For reasons discussed here and here, the lynchpin of the Massachusetts Court’s argument, premise (1), was a misreading of the CAA definition of “air pollutant.” At a minimum, respondent EPA’s opinion that carbon dioxide (CO2) is not an air pollutant was a “permissible construction” of the statute and thus should have been accorded deference under the Court’s Chevron Step 2 test. If the GHG regime EPA is building were proposed in legislation and put to a vote, Congress would reject it. Congress would surely have rejected the EPA’s GHG agenda in 1970, when it enacted the CAA and defined “air pollutant.” The terms “greenhouse gas” and “greenhouse effect” do not even occur in the CAA. Only as amended in 1990 does the CAA even obliquely address the issue of global climate change. Congress considered and rejected regulatory climate policies in the debates on the 1990 CAA Amendments. The very provisions tacitly addressing climate change — CAA Secs. 103(g) and 602(e) — admonish the EPA not to adopt “pollution control requirements” for CO2, and not to regulate substances based on their “global warming potential.”

With the case law on GHG regulation hopelessly botched by the Supreme Court, only Congress can rein in the EPA — and only if there is a change of management in the White House and the Senate in November.

Peter Glaser’s full commentary on the D.C. Circuit Court decision follows. [click to continue…]

PJM Interconnection is a regional transmission organization (RTO) that coordinates the movement of wholesale electricity in all or parts of 13 states and the District of Columbia. My colleage, Troutman Sanders attorney Peter Glaser, just sent around a memo on the impacts of EPA’s regulatory surge on electricity prices. The memo is based on PJM auction reports (here and here).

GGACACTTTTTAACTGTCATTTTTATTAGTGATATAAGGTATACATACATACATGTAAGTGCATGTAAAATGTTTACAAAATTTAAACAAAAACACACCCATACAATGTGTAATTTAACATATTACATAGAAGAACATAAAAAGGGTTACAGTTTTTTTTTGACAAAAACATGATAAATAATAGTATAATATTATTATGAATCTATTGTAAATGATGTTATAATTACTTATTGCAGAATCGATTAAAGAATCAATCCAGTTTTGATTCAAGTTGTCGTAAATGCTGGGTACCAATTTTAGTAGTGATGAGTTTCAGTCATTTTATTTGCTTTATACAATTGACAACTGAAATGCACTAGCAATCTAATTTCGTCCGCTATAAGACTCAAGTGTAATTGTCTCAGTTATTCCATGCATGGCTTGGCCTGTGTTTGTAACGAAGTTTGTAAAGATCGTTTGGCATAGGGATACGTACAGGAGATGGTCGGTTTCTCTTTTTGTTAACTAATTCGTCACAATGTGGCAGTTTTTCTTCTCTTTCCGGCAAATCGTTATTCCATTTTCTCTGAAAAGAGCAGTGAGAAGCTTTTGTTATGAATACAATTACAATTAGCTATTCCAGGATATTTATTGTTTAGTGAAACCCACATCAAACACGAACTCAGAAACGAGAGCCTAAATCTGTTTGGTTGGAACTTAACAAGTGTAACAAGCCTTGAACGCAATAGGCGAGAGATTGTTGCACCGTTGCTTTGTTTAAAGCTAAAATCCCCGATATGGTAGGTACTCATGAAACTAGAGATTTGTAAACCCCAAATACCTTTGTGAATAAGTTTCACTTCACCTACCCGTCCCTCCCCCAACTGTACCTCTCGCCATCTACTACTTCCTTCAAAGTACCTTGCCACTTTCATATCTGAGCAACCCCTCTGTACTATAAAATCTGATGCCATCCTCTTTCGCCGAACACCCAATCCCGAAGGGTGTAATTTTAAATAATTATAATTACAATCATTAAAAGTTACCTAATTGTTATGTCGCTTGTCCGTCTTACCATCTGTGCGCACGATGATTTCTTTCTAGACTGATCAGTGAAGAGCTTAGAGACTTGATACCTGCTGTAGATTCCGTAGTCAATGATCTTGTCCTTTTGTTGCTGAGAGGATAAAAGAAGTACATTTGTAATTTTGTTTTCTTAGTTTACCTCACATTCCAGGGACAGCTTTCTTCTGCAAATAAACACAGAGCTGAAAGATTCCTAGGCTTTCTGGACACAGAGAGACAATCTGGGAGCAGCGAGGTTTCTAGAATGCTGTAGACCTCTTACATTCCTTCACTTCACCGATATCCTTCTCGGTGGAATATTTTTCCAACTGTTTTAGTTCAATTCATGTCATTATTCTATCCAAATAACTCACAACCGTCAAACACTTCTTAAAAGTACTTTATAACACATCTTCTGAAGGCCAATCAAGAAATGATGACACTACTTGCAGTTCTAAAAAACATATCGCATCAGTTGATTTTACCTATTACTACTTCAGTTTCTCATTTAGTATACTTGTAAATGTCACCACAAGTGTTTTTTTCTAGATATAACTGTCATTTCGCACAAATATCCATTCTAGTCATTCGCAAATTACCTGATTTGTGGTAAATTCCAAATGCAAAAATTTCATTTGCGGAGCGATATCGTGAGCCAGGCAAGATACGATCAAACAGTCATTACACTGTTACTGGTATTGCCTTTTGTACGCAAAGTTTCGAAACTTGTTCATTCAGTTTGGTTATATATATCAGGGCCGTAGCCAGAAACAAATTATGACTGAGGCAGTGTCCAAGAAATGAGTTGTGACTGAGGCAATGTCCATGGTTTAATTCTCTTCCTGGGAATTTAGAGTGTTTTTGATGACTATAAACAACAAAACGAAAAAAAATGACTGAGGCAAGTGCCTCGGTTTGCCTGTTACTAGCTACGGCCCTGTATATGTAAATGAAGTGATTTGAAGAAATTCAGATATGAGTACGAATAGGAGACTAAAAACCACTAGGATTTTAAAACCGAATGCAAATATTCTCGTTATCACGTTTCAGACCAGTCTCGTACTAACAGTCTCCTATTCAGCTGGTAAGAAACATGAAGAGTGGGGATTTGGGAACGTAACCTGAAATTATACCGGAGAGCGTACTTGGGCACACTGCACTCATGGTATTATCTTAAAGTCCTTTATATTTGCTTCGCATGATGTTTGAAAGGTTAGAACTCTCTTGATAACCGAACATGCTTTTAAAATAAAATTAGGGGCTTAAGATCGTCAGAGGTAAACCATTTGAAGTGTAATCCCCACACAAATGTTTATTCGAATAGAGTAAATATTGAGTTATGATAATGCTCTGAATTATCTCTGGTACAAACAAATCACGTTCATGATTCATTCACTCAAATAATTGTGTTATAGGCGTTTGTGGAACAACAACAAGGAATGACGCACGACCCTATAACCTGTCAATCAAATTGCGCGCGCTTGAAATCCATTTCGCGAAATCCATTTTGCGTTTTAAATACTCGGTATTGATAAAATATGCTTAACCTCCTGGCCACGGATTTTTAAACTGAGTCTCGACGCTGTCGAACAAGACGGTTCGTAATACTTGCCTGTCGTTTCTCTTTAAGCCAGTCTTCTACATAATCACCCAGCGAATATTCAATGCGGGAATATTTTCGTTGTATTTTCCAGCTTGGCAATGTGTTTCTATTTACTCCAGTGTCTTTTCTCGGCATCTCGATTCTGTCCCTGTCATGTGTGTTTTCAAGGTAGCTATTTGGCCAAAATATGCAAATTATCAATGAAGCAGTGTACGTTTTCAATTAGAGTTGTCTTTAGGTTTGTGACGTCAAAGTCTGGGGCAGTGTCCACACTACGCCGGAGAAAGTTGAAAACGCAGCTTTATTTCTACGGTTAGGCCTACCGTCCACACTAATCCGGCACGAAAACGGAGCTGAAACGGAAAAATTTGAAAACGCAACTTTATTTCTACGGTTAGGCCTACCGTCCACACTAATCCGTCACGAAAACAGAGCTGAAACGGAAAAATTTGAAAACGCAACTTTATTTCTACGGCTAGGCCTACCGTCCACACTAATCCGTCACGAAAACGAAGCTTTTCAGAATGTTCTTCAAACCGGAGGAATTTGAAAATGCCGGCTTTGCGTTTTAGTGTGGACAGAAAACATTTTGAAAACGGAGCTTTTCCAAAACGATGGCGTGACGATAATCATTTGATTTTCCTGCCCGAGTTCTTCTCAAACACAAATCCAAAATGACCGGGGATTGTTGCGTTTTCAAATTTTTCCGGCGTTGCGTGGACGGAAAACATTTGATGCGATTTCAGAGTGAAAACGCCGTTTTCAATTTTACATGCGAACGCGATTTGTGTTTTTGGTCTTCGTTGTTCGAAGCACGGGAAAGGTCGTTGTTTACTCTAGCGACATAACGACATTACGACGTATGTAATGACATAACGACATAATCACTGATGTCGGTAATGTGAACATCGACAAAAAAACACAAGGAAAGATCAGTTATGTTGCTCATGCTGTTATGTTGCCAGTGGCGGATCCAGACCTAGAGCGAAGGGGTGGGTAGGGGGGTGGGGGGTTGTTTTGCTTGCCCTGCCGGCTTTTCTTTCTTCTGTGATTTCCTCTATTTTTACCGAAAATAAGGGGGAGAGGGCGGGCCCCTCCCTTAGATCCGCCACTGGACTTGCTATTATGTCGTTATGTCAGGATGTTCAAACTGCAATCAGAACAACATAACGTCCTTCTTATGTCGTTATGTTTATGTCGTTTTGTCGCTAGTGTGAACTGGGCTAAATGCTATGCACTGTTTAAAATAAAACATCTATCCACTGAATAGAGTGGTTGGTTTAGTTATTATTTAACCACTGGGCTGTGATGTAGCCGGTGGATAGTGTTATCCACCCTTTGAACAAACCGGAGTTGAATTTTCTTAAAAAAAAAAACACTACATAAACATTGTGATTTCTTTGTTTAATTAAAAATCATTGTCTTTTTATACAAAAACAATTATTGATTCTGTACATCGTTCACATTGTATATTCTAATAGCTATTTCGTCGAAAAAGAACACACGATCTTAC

Peter’s memo is too juicy not to share with a wider audience. I reproduce it below with his permission. — Marlo 

Reality has interceded in EPA’s attempt to play down the impact of its train wreck regulations on the electric utility industry.  First came the widely reported news that Louisville Gas & Electric had filed for a 19% rate increase by 2016 to pay for the upgrades that the regulations will require.
Now, we have the results of the capacity auction that PJM just conducted for the 2014-15 capacity year.  The resulting capacity prices were about 4.5 to 8 times as high as prices paid in the last two auctions and 2.5 to 3 times as high as market analysts had predicted. 
According to PJM, most of this increase can be laid at the feet of EPA.  Based on PJM information, we calculate that the portion of the increase attributable to EPA will cost load (customers) in the PJM region $2-3 billion just in capacity costs and just for a one-year period (2014-15).  
Here are the details.

[click to continue…]